On November 8, the US midterm elections are held. Many Republicans are basing their campaign on challenging President Biden.
In 2014, turnout in midterm elections in the United States hit an all-time low of less than 42%. The vote takes place between two presidential elections and elects all members of the House of Representatives, one-third of the Senate and many state governors. In the 2018 midterm elections under Donald Trump, turnout jumped to 53.4%.
Brandon Conradis, political editor for The Hill news website in Washington and a former DW contributor, believes there will be a big turnout in this year’s midterm elections on Nov. 8. “I think it shows that people are concerned about where the country is right now,” he says.
A polarized country
The US in 2022 is an extremely polarized country. This was seen, for example, in the reactions to the Supreme Court’s decision in June to abolish the constitutional right to abortion. American liberals were horrified to see fundamental rights at risk while conservatives celebrated the decision and spoke of a long-awaited victory.
“Inflation, the economy and crime rates are very important factors for conservative voters now. Those are the things that their candidates talk about the most,” Laura Merrifield Wilson, a political scientist at the University of Indianapolis, told DW. “For Democrats, abortion is the big issue,” but not only that. They fear the restriction of other rights as well.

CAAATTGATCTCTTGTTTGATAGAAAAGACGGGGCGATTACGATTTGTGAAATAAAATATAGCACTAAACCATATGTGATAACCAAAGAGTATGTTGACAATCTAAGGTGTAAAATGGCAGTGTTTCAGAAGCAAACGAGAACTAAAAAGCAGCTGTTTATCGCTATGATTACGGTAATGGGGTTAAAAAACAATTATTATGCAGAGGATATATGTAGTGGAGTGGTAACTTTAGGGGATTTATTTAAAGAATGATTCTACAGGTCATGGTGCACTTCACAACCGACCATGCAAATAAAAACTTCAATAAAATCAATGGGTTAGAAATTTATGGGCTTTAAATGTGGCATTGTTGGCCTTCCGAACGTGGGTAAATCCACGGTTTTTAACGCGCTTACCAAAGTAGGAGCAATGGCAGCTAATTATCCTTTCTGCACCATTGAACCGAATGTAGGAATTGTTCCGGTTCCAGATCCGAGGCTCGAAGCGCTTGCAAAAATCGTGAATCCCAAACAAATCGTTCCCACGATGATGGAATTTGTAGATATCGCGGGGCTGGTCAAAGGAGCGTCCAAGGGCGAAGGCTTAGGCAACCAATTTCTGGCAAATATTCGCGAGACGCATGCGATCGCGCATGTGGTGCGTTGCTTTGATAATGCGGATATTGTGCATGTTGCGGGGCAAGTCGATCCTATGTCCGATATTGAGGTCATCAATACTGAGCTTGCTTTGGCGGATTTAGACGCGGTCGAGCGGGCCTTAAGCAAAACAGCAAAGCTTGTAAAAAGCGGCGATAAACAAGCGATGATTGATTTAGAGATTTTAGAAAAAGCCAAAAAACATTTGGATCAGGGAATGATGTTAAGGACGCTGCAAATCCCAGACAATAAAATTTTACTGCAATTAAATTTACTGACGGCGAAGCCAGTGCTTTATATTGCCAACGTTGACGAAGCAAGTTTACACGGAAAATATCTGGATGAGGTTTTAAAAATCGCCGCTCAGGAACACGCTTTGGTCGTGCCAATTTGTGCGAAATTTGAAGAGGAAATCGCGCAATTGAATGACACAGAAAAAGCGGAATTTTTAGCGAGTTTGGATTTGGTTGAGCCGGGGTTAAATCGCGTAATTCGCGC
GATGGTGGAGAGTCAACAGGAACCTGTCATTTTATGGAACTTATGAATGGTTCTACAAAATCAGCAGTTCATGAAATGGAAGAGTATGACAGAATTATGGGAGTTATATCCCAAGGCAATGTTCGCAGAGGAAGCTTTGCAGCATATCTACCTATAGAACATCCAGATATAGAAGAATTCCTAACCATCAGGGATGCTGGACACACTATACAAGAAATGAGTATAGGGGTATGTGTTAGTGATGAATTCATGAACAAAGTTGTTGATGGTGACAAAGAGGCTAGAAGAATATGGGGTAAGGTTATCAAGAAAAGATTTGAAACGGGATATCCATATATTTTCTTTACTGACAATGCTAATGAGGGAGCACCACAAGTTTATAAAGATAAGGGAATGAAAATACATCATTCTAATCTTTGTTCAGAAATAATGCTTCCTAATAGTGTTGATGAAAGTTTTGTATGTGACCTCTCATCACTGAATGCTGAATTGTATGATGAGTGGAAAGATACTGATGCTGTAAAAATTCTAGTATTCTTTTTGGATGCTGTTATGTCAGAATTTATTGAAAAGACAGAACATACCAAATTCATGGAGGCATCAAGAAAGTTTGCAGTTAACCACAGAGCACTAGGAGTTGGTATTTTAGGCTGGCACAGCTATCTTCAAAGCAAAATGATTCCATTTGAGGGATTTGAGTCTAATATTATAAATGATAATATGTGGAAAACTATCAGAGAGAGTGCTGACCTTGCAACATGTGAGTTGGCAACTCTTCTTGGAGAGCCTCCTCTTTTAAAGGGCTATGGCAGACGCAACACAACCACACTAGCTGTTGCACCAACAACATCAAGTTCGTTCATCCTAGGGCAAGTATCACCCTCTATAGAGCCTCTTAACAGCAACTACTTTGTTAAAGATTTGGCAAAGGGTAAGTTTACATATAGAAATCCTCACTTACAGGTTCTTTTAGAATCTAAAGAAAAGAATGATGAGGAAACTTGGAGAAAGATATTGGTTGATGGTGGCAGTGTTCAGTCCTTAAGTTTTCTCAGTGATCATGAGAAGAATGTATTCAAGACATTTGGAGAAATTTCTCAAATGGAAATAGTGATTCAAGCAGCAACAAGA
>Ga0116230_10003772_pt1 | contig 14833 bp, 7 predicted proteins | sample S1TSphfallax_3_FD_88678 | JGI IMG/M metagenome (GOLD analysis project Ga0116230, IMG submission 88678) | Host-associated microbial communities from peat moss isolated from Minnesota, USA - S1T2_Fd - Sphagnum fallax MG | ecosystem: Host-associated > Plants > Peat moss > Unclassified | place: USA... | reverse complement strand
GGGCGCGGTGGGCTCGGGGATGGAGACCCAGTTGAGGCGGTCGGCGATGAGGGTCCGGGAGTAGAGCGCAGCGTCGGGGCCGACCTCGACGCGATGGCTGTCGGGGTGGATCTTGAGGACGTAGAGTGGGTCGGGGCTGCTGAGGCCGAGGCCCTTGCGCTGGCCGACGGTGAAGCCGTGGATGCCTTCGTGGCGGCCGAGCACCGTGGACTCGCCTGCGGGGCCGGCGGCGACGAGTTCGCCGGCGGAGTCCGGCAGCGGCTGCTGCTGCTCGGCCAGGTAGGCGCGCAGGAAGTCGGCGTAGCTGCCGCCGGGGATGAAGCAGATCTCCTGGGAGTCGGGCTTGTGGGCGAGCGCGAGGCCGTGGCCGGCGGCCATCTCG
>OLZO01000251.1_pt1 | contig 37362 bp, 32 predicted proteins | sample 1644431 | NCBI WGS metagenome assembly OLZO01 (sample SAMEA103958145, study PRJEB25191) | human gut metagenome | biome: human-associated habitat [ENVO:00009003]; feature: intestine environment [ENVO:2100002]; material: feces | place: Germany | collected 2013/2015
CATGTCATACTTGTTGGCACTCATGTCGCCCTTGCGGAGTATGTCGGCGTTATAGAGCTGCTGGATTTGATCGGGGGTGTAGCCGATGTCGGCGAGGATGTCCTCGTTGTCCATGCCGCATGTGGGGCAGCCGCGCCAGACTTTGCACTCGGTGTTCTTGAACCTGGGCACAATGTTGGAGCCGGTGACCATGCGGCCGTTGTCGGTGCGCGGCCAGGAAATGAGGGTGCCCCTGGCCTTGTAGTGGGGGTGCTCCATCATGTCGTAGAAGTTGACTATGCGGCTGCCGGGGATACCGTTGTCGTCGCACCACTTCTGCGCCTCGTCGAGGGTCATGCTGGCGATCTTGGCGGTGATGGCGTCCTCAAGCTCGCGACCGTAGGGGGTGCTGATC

If Democrats lose control of the House, Senate, or both houses of Congress, then the second half of Biden’s term would be complicated. Passing laws without a majority in Congress would be much more difficult.
The non-recognition of Biden
However, there is also a new feature that distinguishes this year’s midterm elections. Several Republican candidates for the House of Representatives, the Senate or for governor are basing their race on Donald Trump’s claim that the results of the 2020 election were rigged and that Biden is not the rightful President of the United States.
Under the US electoral system, state governments are responsible for conducting elections and officially certifying their results.
The large number of candidates who do not recognize the current US government as legitimate is nevertheless a factor, Brandon Conradis believes, that comes to add to the general concern about the future of the country. In a US election, there have never been so many candidates who did not want to accept that the President of the United States has honestly occupied his office in the White House. “One has the feeling as if we are in an unprecedented moment in the history of the USA”, concludes the expert.
DW – Carla Blaker
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